The paper is structured as follows: Section 2 reviews the previous literature on unilateral schemes for pricing emissions in the maritime sector. Section 3 introduces the emissions tax regime. It first elaborates on what the appropriate tax bases should be for international and intra-EU shipping, by whom the tax should be paid, and how the tax base could be computed. Subsequently, it expands on why using two different tax bases is unproblematic, and how the tax rate should be set. Section 4 concludes.

2 Related literature

To increase social welfare, Pigou (1932) suggests that external social costs inflicted by the private sector can be interalised by levying a corrective tax on the activites that cause the damage. In the case of climate change mitigation, an equivalent effect can be obtained with other market-based mechanisms (MBM) such as emissions trading if they impose the same carbon price per unit of emissions. When applied to emissions released in the international maritime sector, the Pigouvian theory encounters various obstacles, though. Many authors have agreed on the need to cap maritime emissions but at the same time have expressed various feasibility concerns.

Since most maritime emissions occur in international waters, taxation by single states may be legally infeasible. Due to legal prohibitions of extraterritoriality, i.e. the legal limit on a country’s ability to impose obligations (such as a tax) outside its own jurisdiction (Scott 2014), each country might only be allowed to charge for emissions arising in its internal waters. However, such a narrow tax base would leave almost all of the maritime sector emissions uncovered (Faber et al. 2009; Bäuerle et al. 2010), and thus severely limit the environmental effectiveness of the tax.

Due to the mobility of sea trade, taxation might furthermore also be economically infeasible. There is already severe competition in taxes on shipping activities, and concerns are that maritime emissions taxes could be avoided by moving to tax havens (e.g. Keen et al. 2013). Furthermore, a maritime emissions tax might be infeasible if trade patterns are to be safeguarded from distortions (e.g. Keen et al. 2011). All these concerns have led to the conclusion that taxation of maritime emissions may only be feasible through a unanimous international agreement. Yet, whilst taxation by individual jurisdictions has been deemed legally and economically infeasible, taxation through a unanimous international agreement appears politically infeasible. Due to incompatibility of views, for instance between island states and oil producing countries, such unanimity is utopian. Consequently, with some important exceptions,7 years of negotiations within the IMO and the G20 on carbon pricing in maritime transport have produced no tangible progress. This gridlock is symptomatic for negotiations on climate change mitigation in general where any reluctant party can bring the whole process to a halt because on a global level unanimity is required for reaching an agreement.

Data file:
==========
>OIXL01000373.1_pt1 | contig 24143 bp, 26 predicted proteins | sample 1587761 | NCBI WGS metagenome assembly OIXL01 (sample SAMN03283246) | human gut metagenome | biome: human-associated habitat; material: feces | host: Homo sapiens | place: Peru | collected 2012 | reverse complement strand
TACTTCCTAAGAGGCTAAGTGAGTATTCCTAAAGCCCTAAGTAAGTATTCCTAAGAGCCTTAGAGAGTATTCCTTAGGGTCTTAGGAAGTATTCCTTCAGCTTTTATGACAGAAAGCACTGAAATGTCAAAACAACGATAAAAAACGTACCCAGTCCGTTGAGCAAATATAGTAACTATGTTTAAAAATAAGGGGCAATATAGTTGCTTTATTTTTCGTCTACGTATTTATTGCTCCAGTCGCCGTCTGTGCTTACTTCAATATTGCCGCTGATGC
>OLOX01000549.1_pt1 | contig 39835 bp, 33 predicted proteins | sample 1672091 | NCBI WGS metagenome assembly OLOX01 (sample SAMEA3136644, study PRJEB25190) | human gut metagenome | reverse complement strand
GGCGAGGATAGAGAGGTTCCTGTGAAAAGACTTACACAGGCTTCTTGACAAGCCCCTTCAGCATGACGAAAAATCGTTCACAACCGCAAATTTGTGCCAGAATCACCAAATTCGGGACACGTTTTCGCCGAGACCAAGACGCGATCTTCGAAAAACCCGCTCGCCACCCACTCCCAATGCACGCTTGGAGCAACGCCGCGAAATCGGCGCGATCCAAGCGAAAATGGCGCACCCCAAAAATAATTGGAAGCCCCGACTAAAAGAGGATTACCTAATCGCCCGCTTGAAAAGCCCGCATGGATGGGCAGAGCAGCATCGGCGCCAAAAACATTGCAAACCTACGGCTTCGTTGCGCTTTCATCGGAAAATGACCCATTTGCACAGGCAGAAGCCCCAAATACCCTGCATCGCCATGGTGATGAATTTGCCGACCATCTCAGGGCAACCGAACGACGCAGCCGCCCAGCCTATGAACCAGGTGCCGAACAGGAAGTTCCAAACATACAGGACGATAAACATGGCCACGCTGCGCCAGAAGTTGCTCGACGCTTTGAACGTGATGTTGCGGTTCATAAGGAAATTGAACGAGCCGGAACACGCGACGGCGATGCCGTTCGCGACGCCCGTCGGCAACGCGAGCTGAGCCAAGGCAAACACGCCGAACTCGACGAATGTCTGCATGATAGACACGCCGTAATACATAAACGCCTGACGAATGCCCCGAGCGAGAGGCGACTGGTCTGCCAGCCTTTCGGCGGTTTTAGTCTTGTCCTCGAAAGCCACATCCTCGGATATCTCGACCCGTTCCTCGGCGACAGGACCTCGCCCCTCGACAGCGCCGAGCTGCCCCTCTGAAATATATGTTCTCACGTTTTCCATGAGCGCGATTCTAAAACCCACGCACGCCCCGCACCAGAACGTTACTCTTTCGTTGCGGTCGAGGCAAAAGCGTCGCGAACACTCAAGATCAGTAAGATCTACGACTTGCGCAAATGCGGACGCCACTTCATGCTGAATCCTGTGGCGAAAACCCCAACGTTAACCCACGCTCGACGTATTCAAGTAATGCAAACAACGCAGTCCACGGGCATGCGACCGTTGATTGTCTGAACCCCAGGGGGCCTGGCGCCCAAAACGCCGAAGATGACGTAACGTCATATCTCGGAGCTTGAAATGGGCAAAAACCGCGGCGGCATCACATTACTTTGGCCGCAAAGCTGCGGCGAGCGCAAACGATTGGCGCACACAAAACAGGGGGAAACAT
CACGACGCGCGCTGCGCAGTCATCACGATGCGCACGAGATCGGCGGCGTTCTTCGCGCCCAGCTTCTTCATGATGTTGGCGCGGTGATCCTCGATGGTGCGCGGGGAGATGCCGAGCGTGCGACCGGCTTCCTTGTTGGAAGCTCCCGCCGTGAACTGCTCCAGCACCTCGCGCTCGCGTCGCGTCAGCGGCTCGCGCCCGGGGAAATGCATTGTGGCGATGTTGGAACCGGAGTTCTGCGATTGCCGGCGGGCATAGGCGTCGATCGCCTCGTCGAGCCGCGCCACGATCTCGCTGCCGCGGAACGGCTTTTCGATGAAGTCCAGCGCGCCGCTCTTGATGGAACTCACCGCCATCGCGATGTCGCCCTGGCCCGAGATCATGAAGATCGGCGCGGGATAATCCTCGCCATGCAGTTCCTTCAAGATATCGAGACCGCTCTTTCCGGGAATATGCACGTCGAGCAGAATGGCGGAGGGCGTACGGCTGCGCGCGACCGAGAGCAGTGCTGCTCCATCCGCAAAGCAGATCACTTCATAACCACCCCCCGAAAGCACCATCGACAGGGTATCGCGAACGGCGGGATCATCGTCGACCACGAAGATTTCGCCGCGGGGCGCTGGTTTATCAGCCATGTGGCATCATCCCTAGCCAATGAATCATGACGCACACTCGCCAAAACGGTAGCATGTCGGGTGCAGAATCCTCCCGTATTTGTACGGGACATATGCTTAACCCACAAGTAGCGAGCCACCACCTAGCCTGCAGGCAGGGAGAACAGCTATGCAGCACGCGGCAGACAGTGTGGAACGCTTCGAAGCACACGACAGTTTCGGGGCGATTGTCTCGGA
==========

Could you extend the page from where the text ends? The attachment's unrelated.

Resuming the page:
Economic contract theory suggests that parties negotiating a global climate agreement will block the introduction of an emissions tax in case it reduces their payoff relative to their reference point, i.e. the non-cooperative alternative. For negotiations requiring unanimous agreement, the reference point equals the status quo, as parties know that without their consent no deviation from the status quo is possible. This gridlock may be unsettled if at least one party is able to threaten to set up a unilateral tax scheme – which requires such a tax scheme to be effective and its implementation to be feasible. After such a unilateral scheme will have been introduced, those parties that are currently blocking a global agreement will need to re-evaluate their stance towards a global tax regime; but this time vis-à-vis the payoff they realise as outsiders faced with the effects of a policy unilaterally implemented by another negotiation party. Ironically, it is the introduction of a unilateral tax regime that could then render a unanimous agreement possible. This is because the existence of a feasible unilateral tax scheme improves the outside option of those in favour of a global emissions tax, whilst simultaneously changing the reference point for those blocking it: If its negative effects on the non-cooperative payoffs are large enough, unilateral action will make the outsider willing to engage in a global agreement, thus overcoming the current stalemate. More details on the potential impact on negotiations are provided by Heine et al. (2017b).